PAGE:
|Publication number||US5722440 A|
|Application number||US 08/621,239|
|Publication date||Mar 3, 1998|
|Filing date||Mar 25, 1996|
|Priority date||Mar 25, 1996|
|Publication number||08621239, 621239, US 5722440 A, US 5722440A, US-A-5722440, US5722440 A, US5722440A|
|Inventors||Charles L. Urso|
|Original Assignee||Dynaproducts, Inc.|
|Export Citation||BiBTeX, EndNote, RefMan|
|Patent Citations (30), Referenced by (16), Classifications (7), Legal Events (6)|
|External Links: USPTO, USPTO Assignment, Espacenet|
This invention relates to dental flossing devices and more particularly to devices for driving floss through tight interdental gaps.
Several types of dental flossers have been introduced to the market in recent years. The flossers generally comprise a frame having a fork for supporting a span of floss between the fork tines. Most flossers are hand-operated, others are motor-driven.
A common problem with nearly all conventional flossers is that they have difficulty passing fork-held floss through tight gaps between adjacent teeth. Often, the fork cannot be adequately leveraged from outside the mouth to force a floss span through tight interdental gaps.
The present invention provides a bite device for dental flossers which have a fork with tines for supporting a floss span therebetween. The bite device includes a bite member which has a bite surface on one side and a stop guard surface on an opposite side. The bite member is movably supported between the fork tines to allow a fixed amount of up and down movement of the bite member and the fork relative to each other such that a user biting on the bite surface causes the bite member to force the fork to drive the floss span through a tight interdental gap.
In preferred embodiments, the bite member is positioned relative to the fork such that when a user biting on the bite member forces the floss span through an interdental gap, the stop guard surface engages a tooth adjacent to the floss span to prevent over-travel of the span. This prevents floss impact against user gums. The bite member is movable between a neutral position and a fork-driving position. The bite member, when in the neutral position, is sufficiently distant from distal ends of the tines to allow unimpeded flossing of teeth at the user's gum line. When the bite member is in the fork-driving position, the bite member is sufficiently close to the tine distal end portions to prevent floss contact with user gums, thereby preventing gum injury from over-travel of the fork. The bite member is preferably urged to the neutral position by a leaf spring and can be either slidably or pivotably supported.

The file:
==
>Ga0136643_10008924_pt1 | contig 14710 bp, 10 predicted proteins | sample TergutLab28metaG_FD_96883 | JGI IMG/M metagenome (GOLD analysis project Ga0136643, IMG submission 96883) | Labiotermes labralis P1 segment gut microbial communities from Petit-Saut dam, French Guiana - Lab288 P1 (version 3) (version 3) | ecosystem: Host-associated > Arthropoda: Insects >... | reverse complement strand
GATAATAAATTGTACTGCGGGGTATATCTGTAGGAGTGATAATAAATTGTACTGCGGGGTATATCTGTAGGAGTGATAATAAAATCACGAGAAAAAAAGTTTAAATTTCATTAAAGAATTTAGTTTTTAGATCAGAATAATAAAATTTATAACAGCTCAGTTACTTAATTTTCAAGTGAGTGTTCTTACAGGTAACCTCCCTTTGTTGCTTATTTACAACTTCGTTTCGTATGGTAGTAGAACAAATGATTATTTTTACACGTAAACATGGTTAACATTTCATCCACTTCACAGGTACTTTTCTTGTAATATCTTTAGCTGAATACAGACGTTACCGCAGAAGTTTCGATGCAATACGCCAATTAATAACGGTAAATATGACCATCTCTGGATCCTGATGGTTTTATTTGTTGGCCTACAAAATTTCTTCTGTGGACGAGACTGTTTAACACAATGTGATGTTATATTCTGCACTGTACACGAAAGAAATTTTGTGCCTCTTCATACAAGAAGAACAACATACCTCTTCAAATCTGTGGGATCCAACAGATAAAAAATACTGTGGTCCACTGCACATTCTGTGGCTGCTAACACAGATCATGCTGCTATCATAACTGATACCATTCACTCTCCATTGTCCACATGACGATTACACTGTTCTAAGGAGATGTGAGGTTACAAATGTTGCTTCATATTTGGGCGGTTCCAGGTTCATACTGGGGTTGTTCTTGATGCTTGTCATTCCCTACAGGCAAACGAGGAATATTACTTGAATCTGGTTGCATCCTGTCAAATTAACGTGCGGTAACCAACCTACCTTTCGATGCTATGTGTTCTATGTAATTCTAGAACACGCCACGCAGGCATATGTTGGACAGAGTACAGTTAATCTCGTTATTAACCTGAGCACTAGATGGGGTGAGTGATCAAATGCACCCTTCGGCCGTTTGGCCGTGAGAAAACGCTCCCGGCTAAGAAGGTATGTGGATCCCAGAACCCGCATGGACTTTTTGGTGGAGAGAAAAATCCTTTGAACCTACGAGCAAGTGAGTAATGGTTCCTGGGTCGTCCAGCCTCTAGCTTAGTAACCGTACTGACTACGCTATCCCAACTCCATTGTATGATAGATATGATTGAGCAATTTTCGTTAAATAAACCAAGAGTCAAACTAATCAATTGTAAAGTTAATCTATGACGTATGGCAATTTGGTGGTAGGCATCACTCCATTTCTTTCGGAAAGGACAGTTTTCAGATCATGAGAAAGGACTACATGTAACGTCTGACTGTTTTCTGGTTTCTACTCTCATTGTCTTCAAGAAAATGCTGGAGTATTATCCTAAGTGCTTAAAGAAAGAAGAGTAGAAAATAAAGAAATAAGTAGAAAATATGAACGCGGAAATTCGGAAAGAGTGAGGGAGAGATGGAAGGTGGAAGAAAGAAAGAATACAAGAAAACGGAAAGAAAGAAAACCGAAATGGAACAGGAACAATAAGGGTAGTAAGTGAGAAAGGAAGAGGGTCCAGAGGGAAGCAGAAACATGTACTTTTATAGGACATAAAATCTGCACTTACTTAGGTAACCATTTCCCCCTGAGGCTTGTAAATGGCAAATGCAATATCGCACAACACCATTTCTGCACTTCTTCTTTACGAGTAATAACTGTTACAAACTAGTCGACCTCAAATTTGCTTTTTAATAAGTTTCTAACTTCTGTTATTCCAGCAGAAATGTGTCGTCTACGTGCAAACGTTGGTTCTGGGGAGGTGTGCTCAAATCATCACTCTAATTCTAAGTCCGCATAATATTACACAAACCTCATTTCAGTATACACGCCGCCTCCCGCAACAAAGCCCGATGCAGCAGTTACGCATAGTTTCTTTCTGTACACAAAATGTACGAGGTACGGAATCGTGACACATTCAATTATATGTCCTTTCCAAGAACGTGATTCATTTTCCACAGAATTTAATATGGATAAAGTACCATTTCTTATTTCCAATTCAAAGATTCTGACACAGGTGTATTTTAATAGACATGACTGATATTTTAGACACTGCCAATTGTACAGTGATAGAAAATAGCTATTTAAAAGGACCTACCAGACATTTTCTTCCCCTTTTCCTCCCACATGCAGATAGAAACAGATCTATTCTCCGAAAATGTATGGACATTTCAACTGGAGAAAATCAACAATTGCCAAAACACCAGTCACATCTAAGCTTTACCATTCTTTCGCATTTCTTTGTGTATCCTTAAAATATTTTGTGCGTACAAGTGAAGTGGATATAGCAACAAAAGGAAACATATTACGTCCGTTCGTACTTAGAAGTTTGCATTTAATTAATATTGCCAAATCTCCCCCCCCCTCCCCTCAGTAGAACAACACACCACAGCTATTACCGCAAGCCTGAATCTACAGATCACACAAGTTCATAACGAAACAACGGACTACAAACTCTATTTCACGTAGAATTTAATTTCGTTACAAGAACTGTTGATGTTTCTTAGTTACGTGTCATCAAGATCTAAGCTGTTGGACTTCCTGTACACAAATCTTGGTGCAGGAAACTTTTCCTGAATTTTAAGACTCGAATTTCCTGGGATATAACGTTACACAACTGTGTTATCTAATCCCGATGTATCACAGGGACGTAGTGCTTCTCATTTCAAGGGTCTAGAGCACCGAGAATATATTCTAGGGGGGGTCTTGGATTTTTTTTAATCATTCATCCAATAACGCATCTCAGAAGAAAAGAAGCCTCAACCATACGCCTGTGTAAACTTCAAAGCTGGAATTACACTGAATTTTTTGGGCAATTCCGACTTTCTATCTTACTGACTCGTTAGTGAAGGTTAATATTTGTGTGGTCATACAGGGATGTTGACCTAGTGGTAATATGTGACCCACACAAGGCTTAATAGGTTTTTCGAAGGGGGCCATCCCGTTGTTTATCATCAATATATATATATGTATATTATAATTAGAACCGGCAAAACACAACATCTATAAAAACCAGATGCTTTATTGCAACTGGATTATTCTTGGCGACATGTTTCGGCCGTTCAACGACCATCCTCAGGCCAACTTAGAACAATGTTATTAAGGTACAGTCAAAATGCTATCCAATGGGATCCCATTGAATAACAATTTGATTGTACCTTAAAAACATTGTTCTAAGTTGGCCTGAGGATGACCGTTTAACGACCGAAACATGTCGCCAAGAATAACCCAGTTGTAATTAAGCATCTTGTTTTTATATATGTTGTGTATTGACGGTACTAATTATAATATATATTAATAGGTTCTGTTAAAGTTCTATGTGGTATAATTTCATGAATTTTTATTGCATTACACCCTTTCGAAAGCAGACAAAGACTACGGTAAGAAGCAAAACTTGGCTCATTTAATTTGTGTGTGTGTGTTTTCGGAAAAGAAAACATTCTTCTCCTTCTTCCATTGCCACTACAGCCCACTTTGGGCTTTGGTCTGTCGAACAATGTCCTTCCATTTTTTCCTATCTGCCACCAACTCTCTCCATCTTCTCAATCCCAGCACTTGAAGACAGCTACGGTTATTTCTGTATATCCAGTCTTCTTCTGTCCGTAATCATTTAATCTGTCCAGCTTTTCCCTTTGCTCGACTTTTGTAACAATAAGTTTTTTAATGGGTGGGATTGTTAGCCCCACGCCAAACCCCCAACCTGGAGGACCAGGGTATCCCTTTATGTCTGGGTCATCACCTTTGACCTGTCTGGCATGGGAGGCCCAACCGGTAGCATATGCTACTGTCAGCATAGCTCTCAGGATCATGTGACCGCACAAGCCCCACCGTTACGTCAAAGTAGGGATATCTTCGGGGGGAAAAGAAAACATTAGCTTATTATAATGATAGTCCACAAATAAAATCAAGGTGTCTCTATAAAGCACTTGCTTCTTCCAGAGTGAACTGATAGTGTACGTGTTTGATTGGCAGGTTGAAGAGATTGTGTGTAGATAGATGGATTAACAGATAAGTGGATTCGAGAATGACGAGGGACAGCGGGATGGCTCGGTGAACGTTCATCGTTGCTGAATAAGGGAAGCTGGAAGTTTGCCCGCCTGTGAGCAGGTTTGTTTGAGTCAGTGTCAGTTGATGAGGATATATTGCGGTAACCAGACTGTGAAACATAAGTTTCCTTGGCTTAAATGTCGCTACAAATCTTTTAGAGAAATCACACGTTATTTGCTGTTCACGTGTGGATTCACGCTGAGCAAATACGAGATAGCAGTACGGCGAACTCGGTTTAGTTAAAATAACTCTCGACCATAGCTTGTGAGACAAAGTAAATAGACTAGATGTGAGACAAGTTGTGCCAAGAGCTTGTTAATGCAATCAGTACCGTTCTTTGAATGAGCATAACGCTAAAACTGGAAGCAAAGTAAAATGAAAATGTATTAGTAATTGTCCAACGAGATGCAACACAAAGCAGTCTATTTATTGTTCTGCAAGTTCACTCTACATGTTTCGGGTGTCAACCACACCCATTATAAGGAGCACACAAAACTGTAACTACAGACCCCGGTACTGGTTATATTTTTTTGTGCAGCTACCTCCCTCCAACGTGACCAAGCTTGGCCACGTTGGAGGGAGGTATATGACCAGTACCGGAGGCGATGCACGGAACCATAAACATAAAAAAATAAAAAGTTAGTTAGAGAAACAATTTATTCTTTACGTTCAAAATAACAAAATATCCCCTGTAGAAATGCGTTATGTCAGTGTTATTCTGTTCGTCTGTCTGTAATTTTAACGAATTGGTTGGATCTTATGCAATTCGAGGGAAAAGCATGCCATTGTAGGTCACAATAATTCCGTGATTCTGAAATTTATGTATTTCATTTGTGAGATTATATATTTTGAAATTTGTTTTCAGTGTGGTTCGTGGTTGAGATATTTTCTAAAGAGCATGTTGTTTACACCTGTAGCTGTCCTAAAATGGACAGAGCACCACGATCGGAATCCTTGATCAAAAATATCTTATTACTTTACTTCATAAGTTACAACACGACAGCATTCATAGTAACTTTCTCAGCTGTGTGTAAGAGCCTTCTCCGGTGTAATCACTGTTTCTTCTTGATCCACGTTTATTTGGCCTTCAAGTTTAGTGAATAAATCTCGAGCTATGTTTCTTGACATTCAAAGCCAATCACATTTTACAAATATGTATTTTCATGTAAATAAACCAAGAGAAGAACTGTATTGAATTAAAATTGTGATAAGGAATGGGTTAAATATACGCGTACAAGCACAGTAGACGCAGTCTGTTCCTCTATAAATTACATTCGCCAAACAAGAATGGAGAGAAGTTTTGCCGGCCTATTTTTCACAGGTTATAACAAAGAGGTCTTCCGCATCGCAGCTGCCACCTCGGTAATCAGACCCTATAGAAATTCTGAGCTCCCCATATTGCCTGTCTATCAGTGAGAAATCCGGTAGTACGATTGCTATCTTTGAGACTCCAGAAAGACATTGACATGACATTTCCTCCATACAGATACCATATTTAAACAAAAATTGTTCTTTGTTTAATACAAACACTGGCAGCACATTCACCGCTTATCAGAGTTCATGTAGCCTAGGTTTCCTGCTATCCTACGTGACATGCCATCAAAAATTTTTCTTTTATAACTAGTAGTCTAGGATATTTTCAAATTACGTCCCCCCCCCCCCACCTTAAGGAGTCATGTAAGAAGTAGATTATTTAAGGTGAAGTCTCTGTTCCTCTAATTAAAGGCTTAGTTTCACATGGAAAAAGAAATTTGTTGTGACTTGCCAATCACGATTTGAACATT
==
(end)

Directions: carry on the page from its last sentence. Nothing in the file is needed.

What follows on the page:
The accompanying drawings in combination with the description herewith, illustrate features and advantages of the invention. Like reference numerals in different views refer to the same parts. The drawings are intended to illustrate principles of the invention and are not necessarily to scale.
FIG. 1 is a side view of a hand-operated flosser including a bite device.
FIG. 2 is a fragmented top view of the flosser of FIG. 1.
FIG. 3 is a fragmented front end view of the flosser of FIG. 1.
FIG. 4 is a fragmented front end view of the flosser of FIG. 1 in use.
FIG. 5 is a side view of a motor-driven flosser including another preferred bite device.
FIG. 6 is a cross-sectional view taken vertically along the longitudinal center line of the flosser of FIG. 5.
FIG. 7 is a top view of the flosser of FIG. 5.
Preferred embodiments of a bite device for dental flossers embodying the principles of the present invention is illustrated in the figures. The bite device can be incorporated in most flossers, including those that are motor-driven. The embodiment shown in FIGS. 1-4 is adapted to a typical hand-operated flosser 11 for illustration.
The flosser 11 includes a fork 12 (FIG. 3) molded along with a bridge 14 connecting the top edges of fork tines 16. A bite member 10 includes a bite button 20 which is supported above bridge 14 and is normally held in an up or neutral position by an arcuate leaf spring 22. A bite surface 21 of the bite member 10 is inscribed with concentric circles (FIG. 2) to make the bite surface 21 slip-resistant.
Connected to the bite button 20 is a wafer-shaped stop guard 24 (FIGS. 3 and 4) positioned below bridge 14 and between the tines 16. The stop guard 24 is spaced from the bite button 20 and is fixedly connected to the latter by a stem 26 (FIG. 3) which slidably passes through an aperture in bridge 14 and leaf spring 22. Thus, bite member 10 includes bite button 20 and stop guard 24 which are connected together by stem 26 to form a one-piece unit resembling a miniature spool.
Bite member 10 is vertically movable, relative to fork 12, between the neutral position (FIGS. 1 and 3) and a fork-driving position (FIG. 4). In the fork-driving position, bite member 10 is sufficiently close to the distal ends of fork tines 16 to prevent floss contact with user gums, thereby preventing gum injury from over-travel of fork 12 when bite-driven.
Flosser 11 (FIG. 1) includes a hollow handle with houses a floss spool 28. A port 30 (FIG. 2) allows floss 32 from spool 28 to exit from the handle, wrap around a floss tensioning button 34, extend down a tine groove 36 in one tine 16 (FIG. 1 and 2), form a floss span 38 between tines 16 (FIG. 3), extend up opposite tine groove 36 in the other fine 16 (FIG. 2), and wrap around button 34. A cutting blade 40 is provided to cut away used floss.